whose whole life reads like a romance. I regard him
as the most prominent figure in our early provincial
history. He towered far above all men in the era in
which he lived, and his name and fame will long en-
dure. The heroes of New England are but pigmies
compared with this giant. Whether we view him as a
minister of the Gospel, as a brave soldier, or in civil
life — or yet as a thinker and a man of intellectual
powers — his personalit}' was extraordinary. There was
something in his life which called forth an enthusiastic
and passionate devotion — in a few words, he was a
grand old man, an honor to the Church of Christ and
to the race of men ! If this era does not take care of
him, futurity will — for if any man was born a leader,
it was the Rev. John Elder, of Paxtang. His descend-
ants of four generations are with us to-day, to do
reverence to the church of their fathers.
Upon the death of Mr. Elder, Paxtang congregation,
after hearing various candidates, finally united with the
Derry and Harrisburg churches in a call to the Rev.
Nathaniel R. Snowden, of Philadelphia, each agreeing
Paxtang Presbyterian Church.
to pay him fi% pounds per annum.* He was installed
pastor, October 2, 1793, but finding, in 1796, the labor
of attending to three congregations too great for his
bodily strength, he relinquished Paxtang and Derry, re-
taining Harrisburg, which he served satisfactorily for
*The following is a copy of the original subscription list — but it com-
prises only the names of those present at the congregational meeting
held on the 7th of March, 1793 :
We the under subscribers do each of us promise to pay annually the
sums annexed to our names, to the trustees of Paxtang congregation,
or the collectors appointed by them, as a salary due to the Rev. Mr.
Snowden, for the one-third part of his labors amongst us, and while he
continues a regular preaching pastor in said congregation and we mem-
bers of it. Given under our hands this seventh day of March, A. D.
Jacob Awl, . .
William Smith, .
Josiah Espy, ~ .
Mary Peacock, .
John Wilson, Jr.,
William Boyd, .
Alexander Mahargue, .0 15
William Kerr 1 15
James Caldwell, .
John Means, . . .
John Willson, . .
Richard Carson, .
Joshua Elder, . .
John Elder, Jr., .
John Gilchrist, . .
Thomas Forster, .
Richard Fulton, .
Thomas Brown, .
William Wanless, .
Daniel Brunson, .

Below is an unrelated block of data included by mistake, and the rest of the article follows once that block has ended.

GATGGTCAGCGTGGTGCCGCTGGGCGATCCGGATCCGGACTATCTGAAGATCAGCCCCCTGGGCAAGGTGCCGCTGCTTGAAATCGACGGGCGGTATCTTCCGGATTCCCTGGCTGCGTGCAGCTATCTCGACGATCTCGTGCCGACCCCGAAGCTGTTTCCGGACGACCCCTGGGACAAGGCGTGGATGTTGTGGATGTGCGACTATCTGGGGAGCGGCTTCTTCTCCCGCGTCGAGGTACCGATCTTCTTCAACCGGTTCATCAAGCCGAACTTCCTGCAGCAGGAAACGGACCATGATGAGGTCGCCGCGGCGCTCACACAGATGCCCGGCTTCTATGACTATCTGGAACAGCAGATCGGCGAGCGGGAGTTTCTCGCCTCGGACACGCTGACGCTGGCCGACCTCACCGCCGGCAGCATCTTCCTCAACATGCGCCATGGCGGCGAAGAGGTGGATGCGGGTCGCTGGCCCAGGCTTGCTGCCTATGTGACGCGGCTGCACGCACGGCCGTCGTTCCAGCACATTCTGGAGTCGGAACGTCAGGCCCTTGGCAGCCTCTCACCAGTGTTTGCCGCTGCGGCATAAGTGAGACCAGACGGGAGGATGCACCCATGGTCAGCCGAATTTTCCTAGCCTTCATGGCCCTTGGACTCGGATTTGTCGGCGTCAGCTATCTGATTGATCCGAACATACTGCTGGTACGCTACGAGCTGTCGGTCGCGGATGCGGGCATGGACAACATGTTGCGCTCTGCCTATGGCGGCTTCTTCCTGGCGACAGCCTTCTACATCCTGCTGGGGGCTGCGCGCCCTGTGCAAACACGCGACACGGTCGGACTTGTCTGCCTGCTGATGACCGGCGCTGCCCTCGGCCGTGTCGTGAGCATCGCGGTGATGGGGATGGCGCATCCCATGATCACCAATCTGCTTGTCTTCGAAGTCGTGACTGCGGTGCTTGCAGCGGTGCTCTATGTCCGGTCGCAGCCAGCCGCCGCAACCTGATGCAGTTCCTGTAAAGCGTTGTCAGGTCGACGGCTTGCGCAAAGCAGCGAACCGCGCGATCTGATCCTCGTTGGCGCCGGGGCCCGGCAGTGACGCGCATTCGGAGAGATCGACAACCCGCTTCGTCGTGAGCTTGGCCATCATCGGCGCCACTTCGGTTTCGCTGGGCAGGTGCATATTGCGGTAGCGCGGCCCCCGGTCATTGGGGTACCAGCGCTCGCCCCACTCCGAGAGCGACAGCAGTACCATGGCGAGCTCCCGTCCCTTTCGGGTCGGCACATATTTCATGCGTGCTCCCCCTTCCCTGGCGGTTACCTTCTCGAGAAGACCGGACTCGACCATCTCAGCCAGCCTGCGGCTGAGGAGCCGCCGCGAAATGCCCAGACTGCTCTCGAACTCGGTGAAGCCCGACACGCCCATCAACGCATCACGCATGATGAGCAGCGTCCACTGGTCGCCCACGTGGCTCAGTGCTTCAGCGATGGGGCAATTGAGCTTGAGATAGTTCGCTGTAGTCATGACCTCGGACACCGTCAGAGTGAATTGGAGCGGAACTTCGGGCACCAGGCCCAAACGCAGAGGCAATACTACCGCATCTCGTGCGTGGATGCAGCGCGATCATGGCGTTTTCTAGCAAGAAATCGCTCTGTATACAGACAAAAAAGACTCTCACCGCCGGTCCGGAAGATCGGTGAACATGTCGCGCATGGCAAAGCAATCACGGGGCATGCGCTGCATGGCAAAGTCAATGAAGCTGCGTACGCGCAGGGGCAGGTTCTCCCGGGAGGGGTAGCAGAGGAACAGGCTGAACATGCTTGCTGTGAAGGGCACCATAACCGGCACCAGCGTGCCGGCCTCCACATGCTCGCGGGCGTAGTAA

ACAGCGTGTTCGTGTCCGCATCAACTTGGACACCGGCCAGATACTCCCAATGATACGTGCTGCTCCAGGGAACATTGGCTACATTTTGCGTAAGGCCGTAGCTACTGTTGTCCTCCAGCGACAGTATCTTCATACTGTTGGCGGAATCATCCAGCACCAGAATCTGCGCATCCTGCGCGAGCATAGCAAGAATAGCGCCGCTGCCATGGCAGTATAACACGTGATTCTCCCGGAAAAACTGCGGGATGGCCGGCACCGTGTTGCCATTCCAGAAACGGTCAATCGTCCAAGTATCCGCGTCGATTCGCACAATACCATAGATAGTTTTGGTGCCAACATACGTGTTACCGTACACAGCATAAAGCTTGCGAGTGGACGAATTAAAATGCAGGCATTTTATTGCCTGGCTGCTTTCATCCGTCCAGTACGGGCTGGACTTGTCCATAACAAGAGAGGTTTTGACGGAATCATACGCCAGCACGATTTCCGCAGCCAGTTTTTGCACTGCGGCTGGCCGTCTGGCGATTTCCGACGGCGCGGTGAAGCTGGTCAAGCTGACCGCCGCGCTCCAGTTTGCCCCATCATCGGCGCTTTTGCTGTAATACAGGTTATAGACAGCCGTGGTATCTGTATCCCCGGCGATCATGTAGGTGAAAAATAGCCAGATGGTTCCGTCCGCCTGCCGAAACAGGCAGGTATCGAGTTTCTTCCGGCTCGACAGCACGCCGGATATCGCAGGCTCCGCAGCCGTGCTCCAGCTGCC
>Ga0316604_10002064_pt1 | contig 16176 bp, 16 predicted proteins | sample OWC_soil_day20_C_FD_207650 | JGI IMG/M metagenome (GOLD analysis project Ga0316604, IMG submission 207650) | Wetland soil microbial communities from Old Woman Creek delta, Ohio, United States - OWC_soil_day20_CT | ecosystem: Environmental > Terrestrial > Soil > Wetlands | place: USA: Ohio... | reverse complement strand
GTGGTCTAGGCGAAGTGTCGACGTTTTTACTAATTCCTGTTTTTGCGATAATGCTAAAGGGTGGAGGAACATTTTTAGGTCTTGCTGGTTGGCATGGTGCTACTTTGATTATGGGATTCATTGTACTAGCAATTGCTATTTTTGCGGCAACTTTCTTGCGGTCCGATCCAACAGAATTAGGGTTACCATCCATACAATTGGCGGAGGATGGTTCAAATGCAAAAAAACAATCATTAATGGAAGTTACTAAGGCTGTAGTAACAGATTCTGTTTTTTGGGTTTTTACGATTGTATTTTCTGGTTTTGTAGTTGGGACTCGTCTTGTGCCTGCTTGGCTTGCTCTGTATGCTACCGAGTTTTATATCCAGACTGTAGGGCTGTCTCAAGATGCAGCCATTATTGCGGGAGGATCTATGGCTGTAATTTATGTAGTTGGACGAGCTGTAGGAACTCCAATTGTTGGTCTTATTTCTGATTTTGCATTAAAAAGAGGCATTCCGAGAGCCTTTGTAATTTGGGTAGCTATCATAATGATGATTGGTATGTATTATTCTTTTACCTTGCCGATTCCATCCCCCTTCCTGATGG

32 Paxtang Presbyterian Church.
many years.* Mr. Snowden was a profound theologian,
a faithful minister of the Gospel, and greatly beloved by
his people. We are honored to-day by the presence of
* Letter Sent to Presbytery in 1795.
Paxtang, Odr. 5, 1795.
" To the Revd. Presbytery of Carlisle about to convene at Marsh Creek
in the County of York :
" Whkreas, Mr. Snowden has signified to his congregation in Derry
Township that he is no longer able to officiate in his Ministerial capacity
to them on acct. of Inability of body, & that he purposes to apply to
Presbytery for a Discharge from said congregation which we conceive,
if he might be indulged in his Request, wou'd leave the congregation
of Paxtang in a very distressing & Perilous Situation ; that the two con-
gregations have lived for many years past in perfect peace, friendship
and unanimity, and that we do not wish for a schism between us now ;
that if the union is once broke there will be no probability of us being
united again ; that if Mr. Snowden is rendered incapable of undergoing
the fatigue of the three congregations in less than three years in the
prime of life, by all probability he will not be able in a short time to
attend to two congregations, and of consequence we shall be lefc with-
out a pastor and the means of giving a call to another. We, therefore,
pray to be considered as united with Derry, and that if Mr. Snowden
should insist on being disunited from them, that Presbytery will appoint
a committee of their body to enquire into the matter before anything
decisive may take place ; and that the majority of this congregation'
how much soever they may be attached to Mr. Snowden, wou'd rather
he should leave us as he found us, than submit to a dissolution of the
union subsisting between us.
" By order of a meeting of Paxtang congregation.
Paxtang Presbyterian Church. 33
his distinguished grand-son, Major-General George R.
Snowden, of Philadelphia.
One of Paxtang's children, resident in the west, pres-
SuppLicATioN Sent to Presbytery, 1796.
" Paxtang, Jari'y, 1796.
" To the Moderator of Carlisle Presbytery about to meet at Big Spring :
' ' By order of the Committee of Presbytery which sat at Paxtang the
3d of Nov'r last, the Congregation of Paxtang was notifyed the last